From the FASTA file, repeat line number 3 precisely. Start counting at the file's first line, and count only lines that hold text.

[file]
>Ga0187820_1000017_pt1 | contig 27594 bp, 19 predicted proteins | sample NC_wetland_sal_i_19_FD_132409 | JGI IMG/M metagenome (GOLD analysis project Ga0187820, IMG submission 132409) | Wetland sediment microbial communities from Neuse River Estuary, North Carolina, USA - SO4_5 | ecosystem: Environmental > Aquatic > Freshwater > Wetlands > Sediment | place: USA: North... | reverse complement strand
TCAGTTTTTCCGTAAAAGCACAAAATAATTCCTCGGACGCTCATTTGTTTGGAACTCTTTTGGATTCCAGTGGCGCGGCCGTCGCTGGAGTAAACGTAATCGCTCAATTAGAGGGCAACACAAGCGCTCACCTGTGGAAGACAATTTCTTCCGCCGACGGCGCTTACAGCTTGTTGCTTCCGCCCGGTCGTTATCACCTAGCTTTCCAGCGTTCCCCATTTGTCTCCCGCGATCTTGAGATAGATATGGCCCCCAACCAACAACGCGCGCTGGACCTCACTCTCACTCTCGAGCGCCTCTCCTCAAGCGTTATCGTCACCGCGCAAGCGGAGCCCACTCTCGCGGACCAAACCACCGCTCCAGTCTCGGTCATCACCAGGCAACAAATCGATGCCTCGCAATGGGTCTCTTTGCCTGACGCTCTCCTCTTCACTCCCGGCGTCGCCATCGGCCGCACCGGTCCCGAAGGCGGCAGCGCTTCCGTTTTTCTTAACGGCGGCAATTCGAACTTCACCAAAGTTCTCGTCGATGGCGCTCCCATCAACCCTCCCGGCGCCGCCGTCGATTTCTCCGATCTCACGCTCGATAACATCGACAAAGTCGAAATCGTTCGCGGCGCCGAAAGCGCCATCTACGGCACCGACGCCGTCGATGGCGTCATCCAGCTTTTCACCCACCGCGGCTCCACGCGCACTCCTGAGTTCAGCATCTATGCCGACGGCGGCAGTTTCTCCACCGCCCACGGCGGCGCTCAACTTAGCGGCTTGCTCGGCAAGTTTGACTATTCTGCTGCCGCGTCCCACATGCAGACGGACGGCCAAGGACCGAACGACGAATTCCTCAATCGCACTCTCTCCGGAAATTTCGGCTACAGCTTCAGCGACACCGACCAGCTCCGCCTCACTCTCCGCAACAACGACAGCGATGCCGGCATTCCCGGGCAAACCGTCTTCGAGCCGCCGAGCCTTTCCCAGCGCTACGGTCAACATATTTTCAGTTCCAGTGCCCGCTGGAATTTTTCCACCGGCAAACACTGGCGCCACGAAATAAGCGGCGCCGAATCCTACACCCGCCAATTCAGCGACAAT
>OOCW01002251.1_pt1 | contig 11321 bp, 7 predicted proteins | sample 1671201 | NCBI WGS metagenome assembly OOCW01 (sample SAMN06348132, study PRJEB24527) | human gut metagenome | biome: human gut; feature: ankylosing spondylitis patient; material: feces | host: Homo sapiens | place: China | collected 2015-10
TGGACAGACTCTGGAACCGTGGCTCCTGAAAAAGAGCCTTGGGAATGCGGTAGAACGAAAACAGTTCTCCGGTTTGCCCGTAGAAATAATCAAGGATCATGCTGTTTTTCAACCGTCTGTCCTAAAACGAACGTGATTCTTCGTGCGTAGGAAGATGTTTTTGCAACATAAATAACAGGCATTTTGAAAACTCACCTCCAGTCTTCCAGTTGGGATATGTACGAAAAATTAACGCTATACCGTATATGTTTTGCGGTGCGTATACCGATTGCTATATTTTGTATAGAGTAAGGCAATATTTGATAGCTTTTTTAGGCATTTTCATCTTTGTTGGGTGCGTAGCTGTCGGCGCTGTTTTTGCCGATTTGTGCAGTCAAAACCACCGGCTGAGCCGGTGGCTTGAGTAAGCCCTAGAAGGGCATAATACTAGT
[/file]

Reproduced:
>OOCW01002251.1_pt1 | contig 11321 bp, 7 predicted proteins | sample 1671201 | NCBI WGS metagenome assembly OOCW01 (sample SAMN06348132, study PRJEB24527) | human gut metagenome | biome: human gut; feature: ankylosing spondylitis patient; material: feces | host: Homo sapiens | place: China | collected 2015-10